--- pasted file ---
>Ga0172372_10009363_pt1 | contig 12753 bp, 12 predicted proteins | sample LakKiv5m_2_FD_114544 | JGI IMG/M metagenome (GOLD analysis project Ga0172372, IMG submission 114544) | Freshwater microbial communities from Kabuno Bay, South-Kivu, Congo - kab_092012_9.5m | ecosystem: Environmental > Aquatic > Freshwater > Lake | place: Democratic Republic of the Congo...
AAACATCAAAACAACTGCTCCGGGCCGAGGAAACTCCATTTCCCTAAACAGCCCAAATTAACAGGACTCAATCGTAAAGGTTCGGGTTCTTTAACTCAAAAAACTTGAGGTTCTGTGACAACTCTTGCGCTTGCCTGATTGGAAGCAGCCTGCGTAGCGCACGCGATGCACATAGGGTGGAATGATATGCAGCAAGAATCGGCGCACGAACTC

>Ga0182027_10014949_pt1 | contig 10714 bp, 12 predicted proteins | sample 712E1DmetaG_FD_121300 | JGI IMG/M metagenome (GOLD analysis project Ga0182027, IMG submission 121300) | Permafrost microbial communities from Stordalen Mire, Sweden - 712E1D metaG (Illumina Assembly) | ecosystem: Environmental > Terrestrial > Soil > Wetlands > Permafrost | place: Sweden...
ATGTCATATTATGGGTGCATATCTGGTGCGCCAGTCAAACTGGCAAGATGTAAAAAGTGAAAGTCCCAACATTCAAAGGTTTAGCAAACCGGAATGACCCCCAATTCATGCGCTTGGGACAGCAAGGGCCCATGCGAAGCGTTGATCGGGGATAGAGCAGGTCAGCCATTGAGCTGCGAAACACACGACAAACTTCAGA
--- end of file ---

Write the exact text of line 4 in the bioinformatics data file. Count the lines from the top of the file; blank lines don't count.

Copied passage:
ATGTCATATTATGGGTGCATATCTGGTGCGCCAGTCAAACTGGCAAGATGTAAAAAGTGAAAGTCCCAACATTCAAAGGTTTAGCAAACCGGAATGACCCCCAATTCATGCGCTTGGGACAGCAAGGGCCCATGCGAAGCGTTGATCGGGGATAGAGCAGGTCAGCCATTGAGCTGCGAAACACACGACAAACTTCAGA